Humanity

Islam and Liberalism: At the Crossroads

Published July 14, 2021

By BurhanulHaq Brula

Islam today is at a unique point in its history, a crossroads with diverging directions. One of these roads is the tried and trusted road of the Prophet (s) and the other road is one of compromise, one which, although Islamic in name, is in several aspects a severe deviation from authentic Islam. The trusted road of the Prophet (s) is undoubtedly “the road less travelled.” As to the latter, it is the road that the vast majority of Muslims today have begun to tread, one which has compromised with and conceded to other ideologies in many regards, often portraying itself as the road of progress and modernity. Although there are many offshoots of this road, perhaps the one that most tread is that of “liberal” Islam, one which keeps the name of Islam while inviting liberal values and ideas into its fold. Although there are certainly admirable qualities that liberalism and Islam share, including ideas on social justice, human welfare, and human rights, there are also critical differences in the root doctrines of the two that must be understood.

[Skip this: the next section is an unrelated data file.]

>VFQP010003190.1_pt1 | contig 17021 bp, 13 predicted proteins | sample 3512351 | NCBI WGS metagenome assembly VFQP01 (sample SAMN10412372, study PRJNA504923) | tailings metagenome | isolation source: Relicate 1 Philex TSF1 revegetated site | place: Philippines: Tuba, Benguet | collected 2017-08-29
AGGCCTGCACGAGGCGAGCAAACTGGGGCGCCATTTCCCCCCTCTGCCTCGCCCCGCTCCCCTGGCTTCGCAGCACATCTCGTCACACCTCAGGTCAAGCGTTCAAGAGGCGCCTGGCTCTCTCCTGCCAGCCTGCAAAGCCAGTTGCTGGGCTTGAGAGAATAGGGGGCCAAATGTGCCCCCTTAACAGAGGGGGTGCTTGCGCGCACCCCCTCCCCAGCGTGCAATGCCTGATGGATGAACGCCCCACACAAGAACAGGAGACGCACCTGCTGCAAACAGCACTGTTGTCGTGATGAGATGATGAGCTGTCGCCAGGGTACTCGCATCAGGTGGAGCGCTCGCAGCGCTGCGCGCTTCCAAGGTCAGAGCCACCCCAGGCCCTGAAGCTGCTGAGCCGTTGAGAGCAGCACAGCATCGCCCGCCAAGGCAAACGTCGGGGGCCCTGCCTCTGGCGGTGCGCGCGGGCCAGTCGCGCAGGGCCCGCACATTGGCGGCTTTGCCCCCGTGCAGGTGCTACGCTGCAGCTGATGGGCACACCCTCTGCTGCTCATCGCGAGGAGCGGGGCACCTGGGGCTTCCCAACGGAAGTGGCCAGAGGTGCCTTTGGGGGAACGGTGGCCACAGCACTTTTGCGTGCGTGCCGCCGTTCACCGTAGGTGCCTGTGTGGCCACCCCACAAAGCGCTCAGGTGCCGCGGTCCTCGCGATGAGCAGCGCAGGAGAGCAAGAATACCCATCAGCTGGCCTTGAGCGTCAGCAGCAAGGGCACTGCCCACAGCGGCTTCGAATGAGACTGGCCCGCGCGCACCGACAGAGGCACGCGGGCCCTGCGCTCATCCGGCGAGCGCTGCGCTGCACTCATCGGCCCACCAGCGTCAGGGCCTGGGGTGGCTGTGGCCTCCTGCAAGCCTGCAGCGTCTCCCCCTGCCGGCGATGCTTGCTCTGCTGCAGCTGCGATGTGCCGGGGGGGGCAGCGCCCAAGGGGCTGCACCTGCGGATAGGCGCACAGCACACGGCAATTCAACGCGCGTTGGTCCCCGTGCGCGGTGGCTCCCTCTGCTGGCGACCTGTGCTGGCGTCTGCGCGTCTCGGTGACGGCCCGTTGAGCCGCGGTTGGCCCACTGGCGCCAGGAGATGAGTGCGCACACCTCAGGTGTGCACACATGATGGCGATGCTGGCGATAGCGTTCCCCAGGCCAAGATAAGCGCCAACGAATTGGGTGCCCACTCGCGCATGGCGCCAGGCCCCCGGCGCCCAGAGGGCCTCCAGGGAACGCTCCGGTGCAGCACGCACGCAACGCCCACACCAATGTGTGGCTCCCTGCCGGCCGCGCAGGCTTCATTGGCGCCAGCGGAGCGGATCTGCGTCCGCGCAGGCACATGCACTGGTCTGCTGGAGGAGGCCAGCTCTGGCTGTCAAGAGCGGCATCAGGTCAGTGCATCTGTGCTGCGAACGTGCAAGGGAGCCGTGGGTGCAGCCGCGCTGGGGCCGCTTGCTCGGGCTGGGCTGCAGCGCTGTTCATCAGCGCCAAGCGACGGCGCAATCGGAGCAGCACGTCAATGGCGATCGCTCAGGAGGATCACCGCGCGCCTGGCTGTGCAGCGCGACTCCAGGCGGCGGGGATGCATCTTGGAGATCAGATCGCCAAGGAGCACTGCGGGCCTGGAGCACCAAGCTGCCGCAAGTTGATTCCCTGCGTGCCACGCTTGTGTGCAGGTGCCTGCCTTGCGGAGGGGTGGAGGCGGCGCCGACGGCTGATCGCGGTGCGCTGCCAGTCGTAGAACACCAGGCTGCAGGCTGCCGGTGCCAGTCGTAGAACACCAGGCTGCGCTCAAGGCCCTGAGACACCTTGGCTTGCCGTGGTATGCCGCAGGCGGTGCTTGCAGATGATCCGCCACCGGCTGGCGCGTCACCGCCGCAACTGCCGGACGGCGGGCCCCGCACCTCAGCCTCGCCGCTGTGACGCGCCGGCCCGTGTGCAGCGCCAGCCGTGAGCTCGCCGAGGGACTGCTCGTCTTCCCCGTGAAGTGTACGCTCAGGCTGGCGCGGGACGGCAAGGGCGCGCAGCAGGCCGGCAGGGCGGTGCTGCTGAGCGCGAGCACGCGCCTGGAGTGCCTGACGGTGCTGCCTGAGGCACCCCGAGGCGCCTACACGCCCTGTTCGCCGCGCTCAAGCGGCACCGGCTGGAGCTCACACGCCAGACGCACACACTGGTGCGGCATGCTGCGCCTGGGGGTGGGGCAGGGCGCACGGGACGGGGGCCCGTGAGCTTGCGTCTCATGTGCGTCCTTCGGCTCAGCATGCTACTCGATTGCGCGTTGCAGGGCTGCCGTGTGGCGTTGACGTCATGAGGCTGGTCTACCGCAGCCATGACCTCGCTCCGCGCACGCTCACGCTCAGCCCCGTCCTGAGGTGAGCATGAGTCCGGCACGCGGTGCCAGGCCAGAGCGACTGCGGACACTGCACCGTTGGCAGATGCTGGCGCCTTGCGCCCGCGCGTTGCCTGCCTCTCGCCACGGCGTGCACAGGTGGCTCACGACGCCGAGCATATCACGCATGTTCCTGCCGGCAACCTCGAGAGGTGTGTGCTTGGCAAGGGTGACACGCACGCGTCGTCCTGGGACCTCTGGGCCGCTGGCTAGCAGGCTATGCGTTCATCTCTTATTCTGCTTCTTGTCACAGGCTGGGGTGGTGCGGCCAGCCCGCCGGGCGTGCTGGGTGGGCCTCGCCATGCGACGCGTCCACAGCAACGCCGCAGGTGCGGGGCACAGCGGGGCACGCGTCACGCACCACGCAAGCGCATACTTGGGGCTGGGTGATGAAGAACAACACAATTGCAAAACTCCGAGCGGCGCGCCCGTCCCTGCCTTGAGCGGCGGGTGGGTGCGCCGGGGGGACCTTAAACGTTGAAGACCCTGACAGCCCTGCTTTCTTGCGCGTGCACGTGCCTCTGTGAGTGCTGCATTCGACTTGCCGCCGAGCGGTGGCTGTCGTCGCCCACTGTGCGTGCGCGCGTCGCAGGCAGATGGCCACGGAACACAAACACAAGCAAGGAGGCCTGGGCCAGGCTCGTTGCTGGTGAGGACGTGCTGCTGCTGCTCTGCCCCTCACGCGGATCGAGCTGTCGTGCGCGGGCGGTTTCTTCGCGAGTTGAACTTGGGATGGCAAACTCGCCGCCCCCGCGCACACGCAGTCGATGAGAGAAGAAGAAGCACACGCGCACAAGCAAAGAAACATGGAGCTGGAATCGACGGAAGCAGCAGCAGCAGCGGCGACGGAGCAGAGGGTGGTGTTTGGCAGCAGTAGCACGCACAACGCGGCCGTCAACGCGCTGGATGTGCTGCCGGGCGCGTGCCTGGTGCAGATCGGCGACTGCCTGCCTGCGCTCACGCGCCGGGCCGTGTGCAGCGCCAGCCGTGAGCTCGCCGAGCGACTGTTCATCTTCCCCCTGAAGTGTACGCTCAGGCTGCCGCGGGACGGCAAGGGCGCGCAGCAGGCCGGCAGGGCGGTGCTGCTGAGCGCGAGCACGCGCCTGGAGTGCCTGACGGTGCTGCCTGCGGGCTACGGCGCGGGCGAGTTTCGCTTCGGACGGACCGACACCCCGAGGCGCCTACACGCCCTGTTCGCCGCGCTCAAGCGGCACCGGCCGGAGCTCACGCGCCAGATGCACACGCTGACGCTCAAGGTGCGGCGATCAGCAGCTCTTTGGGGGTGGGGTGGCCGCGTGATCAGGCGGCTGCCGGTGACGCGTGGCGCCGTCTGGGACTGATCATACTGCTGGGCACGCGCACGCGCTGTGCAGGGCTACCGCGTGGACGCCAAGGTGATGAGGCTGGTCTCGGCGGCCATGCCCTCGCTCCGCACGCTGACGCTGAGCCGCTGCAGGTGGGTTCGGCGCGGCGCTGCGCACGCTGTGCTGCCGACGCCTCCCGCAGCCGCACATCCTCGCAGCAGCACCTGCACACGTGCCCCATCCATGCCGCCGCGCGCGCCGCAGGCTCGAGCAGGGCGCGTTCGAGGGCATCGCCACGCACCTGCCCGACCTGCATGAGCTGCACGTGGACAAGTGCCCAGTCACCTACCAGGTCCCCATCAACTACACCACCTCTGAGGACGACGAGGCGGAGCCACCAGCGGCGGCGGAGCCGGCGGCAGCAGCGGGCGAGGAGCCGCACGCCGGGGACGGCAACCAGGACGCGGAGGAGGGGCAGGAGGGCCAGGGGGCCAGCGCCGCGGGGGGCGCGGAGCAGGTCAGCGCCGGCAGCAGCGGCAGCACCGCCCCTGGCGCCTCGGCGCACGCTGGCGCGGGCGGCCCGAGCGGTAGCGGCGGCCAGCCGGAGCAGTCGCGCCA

On its 175th anniversary in 2018, The Economist magazine, a renowned promoter of liberalism, published a manifesto for “renewing” the ideology it has championed for nearly two centuries. It stated that at the core of liberalism is freedom in the sense that it is “not only just and wise but also profitable…to let people do what they want.” In the eyes of most liberal thinkers, it is through human reason and debate that social and moral progress is made; and that freedom to innovate and engage in enterprise creates the conditions for material progress. This is certainly a progressive mindset which can allow man to improve his material well-being. However, this school of thought fails to take into account the fact that the unguided human inherently seeks self-interested, even selfish, ends, often irrespective of the morality of his actions.